FOR IMMEDIATE RELEASE
REFLECTING THE SACRED
February 17-March 13, 2009
Reception: Tuesday, February 24, 7-9 p.m.
Artists’ Lecture: Tuesday, March 3, 1 p.m. in the art gallery
EL CAMINO COLLEGE ART GALLERY
16007 Crenshaw Boulevard, Torrance, CA 90506
Contact/Curator: Susanna Meiers, (310) 660-3543
(310) 660-3010, fax (310) 660-3792
Web site, http://www.elcamino.edu/commadv/artgallery
Gallery hours, Monday, Tuesday, 10am-3pm, Wednesday, Thursday, 10am-8pm, Friday, 10am-2pm
Pascale, Monin; "Calvaire", acrylic and ink on canvas, 60"x30"; Represented by Galerie Lakaye.
Merriam Webster Dictionary defines sacred as the state of holiness or sanctity, that which is set apart for worship or service of gods. The sacred is therefore the experience of something wholly other-outside of the ordinary or profane. 20th Century scholar of religion, Mircea Eliade, defined the sacred as equivalent to a power, and in the last analysis, to reality. This sacred reality could have aspects that ranged from good to evil. This fundamental concept of a sacred reality is the basis for most of the major world religions.
El Camino College Art Gallery presents Reflecting the Sacred , an exhibition including the works of 12 artists who are exploring the territory of the sacred as reflected in art. These artists come from diverse cultural and spiritual back grounds which is represented in their artwork. Each of these artists has been selected not only because of his/her cultural diversity but also to exhibit the highly individual paths these artists have followed.
- Nancy Kyes shows sculptural constructions from her Chakkra Series, made of wire and domestic detritus. These constructions emerge from Hindu concepts of sacred energy centers found in the human body.
- Installation artist, Betsy Lohrer Hall, shows A Place of Abode, a project intended to connect the way humans live in their bodies to the external environment. Her work is informed by study of the Tao Te Ching, Yoga, meditation and various Buddhist and Hindu texts.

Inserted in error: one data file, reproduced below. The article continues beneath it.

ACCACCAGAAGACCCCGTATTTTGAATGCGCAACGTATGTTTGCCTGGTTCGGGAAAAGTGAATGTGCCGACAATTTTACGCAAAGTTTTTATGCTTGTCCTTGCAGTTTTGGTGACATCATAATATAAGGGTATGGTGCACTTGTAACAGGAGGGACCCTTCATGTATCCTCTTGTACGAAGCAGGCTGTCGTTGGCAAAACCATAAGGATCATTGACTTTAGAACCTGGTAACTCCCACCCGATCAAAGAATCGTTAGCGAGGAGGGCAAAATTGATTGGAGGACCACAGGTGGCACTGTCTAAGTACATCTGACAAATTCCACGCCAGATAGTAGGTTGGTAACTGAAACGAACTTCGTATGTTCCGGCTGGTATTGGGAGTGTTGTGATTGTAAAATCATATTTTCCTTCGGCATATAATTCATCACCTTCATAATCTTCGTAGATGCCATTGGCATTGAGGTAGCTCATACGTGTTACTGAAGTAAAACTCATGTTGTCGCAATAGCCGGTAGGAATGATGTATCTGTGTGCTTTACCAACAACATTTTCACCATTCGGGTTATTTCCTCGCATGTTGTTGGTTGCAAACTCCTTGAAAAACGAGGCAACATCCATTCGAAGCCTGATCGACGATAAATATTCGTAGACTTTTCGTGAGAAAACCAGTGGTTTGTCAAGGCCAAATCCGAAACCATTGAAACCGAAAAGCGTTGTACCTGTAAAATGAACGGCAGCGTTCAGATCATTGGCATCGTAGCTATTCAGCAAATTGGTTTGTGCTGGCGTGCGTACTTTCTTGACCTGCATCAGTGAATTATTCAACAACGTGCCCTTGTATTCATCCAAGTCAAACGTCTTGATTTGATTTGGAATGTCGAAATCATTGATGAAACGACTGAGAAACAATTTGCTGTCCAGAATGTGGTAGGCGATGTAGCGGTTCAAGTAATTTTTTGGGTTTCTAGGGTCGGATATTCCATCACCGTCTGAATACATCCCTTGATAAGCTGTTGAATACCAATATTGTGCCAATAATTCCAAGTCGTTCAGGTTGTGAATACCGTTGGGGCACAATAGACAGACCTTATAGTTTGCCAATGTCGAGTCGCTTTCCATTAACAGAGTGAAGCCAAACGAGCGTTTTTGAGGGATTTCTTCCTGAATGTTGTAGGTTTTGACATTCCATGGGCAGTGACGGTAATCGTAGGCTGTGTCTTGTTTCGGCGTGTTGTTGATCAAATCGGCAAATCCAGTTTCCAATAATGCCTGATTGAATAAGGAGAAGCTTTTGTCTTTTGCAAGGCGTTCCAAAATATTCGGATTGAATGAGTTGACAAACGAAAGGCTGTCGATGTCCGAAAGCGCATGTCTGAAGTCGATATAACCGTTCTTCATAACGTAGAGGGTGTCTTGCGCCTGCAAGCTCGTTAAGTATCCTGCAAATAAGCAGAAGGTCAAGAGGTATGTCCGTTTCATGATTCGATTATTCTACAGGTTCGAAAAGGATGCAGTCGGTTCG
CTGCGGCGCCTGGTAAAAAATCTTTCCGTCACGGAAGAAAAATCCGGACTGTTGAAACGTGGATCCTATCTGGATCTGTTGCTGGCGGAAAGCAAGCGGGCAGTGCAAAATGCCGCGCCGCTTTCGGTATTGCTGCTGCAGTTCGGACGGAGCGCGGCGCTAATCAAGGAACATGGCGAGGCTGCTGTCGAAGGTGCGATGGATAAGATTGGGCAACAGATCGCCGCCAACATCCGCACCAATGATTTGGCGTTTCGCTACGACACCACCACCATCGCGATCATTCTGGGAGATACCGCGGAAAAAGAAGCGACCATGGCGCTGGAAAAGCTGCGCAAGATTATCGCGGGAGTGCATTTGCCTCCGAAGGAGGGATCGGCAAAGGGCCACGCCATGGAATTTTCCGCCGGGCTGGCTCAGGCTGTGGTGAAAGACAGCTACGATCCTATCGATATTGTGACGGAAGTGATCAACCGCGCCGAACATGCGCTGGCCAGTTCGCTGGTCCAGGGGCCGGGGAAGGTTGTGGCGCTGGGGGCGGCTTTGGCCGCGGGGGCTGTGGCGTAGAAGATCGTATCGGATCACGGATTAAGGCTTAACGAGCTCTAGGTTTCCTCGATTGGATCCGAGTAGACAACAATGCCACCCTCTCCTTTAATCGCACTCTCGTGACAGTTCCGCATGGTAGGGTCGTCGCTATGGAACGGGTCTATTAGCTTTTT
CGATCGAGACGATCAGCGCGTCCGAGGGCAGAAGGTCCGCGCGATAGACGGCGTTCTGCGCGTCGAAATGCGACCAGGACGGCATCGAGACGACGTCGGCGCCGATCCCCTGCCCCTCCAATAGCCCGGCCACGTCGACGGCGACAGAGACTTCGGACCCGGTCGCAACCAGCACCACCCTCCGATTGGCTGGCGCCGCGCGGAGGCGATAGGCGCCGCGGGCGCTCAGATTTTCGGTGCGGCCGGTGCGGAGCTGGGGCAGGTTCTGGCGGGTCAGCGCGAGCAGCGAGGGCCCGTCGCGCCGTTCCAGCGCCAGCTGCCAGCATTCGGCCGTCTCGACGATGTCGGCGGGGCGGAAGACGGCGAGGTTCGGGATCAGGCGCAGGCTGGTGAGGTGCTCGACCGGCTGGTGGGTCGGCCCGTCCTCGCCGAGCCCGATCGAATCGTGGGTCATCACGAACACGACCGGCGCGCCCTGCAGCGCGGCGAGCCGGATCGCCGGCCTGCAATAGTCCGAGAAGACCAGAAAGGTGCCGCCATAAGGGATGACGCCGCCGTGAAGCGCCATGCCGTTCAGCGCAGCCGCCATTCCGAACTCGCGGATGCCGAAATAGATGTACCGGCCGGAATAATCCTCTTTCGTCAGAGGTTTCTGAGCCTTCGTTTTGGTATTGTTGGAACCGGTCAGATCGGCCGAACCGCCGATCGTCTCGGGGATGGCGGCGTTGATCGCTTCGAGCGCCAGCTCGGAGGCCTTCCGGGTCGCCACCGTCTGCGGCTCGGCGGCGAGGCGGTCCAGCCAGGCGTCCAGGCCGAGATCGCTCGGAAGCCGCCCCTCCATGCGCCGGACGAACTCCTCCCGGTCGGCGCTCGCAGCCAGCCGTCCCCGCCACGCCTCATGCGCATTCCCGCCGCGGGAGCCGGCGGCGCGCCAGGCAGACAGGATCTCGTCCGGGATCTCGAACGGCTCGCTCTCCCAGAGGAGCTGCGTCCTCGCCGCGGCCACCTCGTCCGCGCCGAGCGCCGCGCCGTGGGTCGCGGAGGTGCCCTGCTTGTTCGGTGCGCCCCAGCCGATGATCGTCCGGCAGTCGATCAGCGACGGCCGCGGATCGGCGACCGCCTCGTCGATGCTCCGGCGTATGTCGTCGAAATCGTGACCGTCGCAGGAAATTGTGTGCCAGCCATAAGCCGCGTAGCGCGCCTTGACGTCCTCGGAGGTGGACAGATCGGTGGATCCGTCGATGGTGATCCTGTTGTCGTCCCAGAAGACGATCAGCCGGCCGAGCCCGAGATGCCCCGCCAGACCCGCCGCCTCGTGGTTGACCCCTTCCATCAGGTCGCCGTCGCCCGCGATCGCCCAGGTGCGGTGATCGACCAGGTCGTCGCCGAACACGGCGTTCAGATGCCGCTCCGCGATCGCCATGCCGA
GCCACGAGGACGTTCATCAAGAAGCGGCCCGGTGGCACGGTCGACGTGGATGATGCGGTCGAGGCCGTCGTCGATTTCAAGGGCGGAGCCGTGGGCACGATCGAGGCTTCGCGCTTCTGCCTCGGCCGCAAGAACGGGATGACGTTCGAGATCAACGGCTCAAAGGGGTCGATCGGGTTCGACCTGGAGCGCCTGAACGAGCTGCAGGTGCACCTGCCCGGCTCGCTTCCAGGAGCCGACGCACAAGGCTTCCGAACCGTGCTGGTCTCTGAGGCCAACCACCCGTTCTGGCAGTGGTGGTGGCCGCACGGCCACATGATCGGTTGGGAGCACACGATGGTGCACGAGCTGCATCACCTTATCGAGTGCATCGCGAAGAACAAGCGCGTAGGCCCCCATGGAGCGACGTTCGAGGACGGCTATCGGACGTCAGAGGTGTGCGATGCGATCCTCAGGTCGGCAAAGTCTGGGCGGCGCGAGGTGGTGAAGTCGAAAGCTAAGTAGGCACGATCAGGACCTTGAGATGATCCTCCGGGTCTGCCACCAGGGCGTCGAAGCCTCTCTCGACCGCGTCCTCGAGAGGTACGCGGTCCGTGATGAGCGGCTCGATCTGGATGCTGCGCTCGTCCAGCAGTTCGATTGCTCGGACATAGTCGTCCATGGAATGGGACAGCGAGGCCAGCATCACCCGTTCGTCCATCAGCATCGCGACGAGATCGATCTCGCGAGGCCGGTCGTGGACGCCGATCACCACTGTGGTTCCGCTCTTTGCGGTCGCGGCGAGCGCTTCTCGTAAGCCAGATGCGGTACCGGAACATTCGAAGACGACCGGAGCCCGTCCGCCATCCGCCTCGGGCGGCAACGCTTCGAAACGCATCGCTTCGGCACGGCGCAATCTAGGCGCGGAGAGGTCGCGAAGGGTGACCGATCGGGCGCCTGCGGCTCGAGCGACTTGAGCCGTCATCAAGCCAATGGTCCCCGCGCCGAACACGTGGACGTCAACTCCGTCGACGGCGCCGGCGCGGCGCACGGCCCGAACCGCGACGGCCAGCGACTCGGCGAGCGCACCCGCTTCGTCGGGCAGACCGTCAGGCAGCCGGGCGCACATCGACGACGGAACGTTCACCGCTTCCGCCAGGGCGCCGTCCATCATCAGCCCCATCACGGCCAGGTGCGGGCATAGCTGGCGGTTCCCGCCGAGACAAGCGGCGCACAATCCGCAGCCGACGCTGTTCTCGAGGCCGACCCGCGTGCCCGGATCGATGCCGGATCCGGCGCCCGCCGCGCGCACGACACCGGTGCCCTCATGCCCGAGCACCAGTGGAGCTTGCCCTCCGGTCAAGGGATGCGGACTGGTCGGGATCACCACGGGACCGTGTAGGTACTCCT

- Currently residing in Israel, Judith Margolis exhibits playful constructions, a book of meditative images and paintings that are influenced by sacred Jewish texts, women’s stories and her own yiddishkeit (Yiddish for “Jewishness”).
- Daniel F. Martinez exhibits exuberant paper mache armored figures and historically costumed paintings of skeletal personages stimulated by the Mexican tradition of All Souls Day/Day of the Dead.
- Eitan Mendelowitz presents The Ineffable, an interactive video piece that deals with Kabbalistic tradition. The Ineffable focuses upon the loss of the pronunciation of a sacred word and the attempt to recapture this sound.
- Swiss/Haitian artist, Pascale Monin shows dreamlike paintings in mixed media, with images that reflect influences from both sides of her cultural inheritance. Monin’s images are simultaneously imbued with Hinduism, animism and sometimes Christianity.
- Miguel Angel Murillo presents intricate acrylic and ink wash paintings on cardboard with swirling visions of devils, saints, and roses, that bear the influence of Latin American Catholicism.
- Liz Rosetta presents black and white lithographic images of complicated family scenes in theatrical settings, replete with sacred architecture, Indian deities and Catholic nuns. These works chronicle the psychic voyage of the artist through complex terrain and personal spiritual evolution.
- Born in Lebanon, Nouha Sinno was trained as a graphic designer. Her calligraphic paintings reflect her commitment to the Arabic language and to her Islamic legacy. These works utilize the sacred Arabic and Islamic patterns to create a sort of landscape in which color and patterns unite.
- Laura Stickney presents a book work, 14 bis . The text and visual inspiration is a poem written by the artist for the aviator Alberto Santo-Dumont. The work refers metaphorically to a Buddhist practice of breathing, where we breathe in the darkness we see around us, and breathe out lightness. Stickney’s life-partner, Vilma Mendillo, created a wooden box for this book which is integral to the meaning of the piece.
- Born in Japan, Keiko Tamura presents a lively series of sculptural forms representing the many faces of Buddha. These 3 dimensional pieces range in size from netsuke (2”-3”) to layered door-sized wall constructions.
- Matthew Thomas presents geometric works that are both expressive and meditative. Thomas brings together his spiritual practice, interest in mathematics and diagramming in his deceptively simply paintings. These works reflect both Tantric and Buddhist influences as well as Thomas’s own history as a contemporary abstractionist.